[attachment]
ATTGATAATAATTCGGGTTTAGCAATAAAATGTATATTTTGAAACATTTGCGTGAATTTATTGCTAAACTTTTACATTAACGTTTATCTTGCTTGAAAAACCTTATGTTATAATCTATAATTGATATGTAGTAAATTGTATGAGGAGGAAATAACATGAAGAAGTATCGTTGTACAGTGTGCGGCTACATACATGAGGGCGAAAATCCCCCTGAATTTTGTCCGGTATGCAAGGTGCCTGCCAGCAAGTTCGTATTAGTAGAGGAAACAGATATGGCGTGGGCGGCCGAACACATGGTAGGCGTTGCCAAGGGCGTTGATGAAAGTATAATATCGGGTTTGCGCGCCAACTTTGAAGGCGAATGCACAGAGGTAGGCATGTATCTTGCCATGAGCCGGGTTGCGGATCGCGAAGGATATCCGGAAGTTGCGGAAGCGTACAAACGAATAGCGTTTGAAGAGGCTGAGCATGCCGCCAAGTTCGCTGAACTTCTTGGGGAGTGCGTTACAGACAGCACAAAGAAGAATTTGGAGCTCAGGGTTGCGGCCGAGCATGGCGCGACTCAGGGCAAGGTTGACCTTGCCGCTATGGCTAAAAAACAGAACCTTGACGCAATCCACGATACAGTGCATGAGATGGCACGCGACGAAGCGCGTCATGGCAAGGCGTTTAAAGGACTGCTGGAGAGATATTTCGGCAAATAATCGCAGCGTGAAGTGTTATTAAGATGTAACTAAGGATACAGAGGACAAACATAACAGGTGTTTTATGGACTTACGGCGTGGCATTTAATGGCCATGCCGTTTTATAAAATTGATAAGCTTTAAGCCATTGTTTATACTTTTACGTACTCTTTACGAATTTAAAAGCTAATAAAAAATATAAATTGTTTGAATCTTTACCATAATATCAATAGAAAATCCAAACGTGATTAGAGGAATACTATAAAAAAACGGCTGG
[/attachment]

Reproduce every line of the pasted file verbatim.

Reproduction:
ATTGATAATAATTCGGGTTTAGCAATAAAATGTATATTTTGAAACATTTGCGTGAATTTATTGCTAAACTTTTACATTAACGTTTATCTTGCTTGAAAAACCTTATGTTATAATCTATAATTGATATGTAGTAAATTGTATGAGGAGGAAATAACATGAAGAAGTATCGTTGTACAGTGTGCGGCTACATACATGAGGGCGAAAATCCCCCTGAATTTTGTCCGGTATGCAAGGTGCCTGCCAGCAAGTTCGTATTAGTAGAGGAAACAGATATGGCGTGGGCGGCCGAACACATGGTAGGCGTTGCCAAGGGCGTTGATGAAAGTATAATATCGGGTTTGCGCGCCAACTTTGAAGGCGAATGCACAGAGGTAGGCATGTATCTTGCCATGAGCCGGGTTGCGGATCGCGAAGGATATCCGGAAGTTGCGGAAGCGTACAAACGAATAGCGTTTGAAGAGGCTGAGCATGCCGCCAAGTTCGCTGAACTTCTTGGGGAGTGCGTTACAGACAGCACAAAGAAGAATTTGGAGCTCAGGGTTGCGGCCGAGCATGGCGCGACTCAGGGCAAGGTTGACCTTGCCGCTATGGCTAAAAAACAGAACCTTGACGCAATCCACGATACAGTGCATGAGATGGCACGCGACGAAGCGCGTCATGGCAAGGCGTTTAAAGGACTGCTGGAGAGATATTTCGGCAAATAATCGCAGCGTGAAGTGTTATTAAGATGTAACTAAGGATACAGAGGACAAACATAACAGGTGTTTTATGGACTTACGGCGTGGCATTTAATGGCCATGCCGTTTTATAAAATTGATAAGCTTTAAGCCATTGTTTATACTTTTACGTACTCTTTACGAATTTAAAAGCTAATAAAAAATATAAATTGTTTGAATCTTTACCATAATATCAATAGAAAATCCAAACGTGATTAGAGGAATACTATAAAAAAACGGCTGG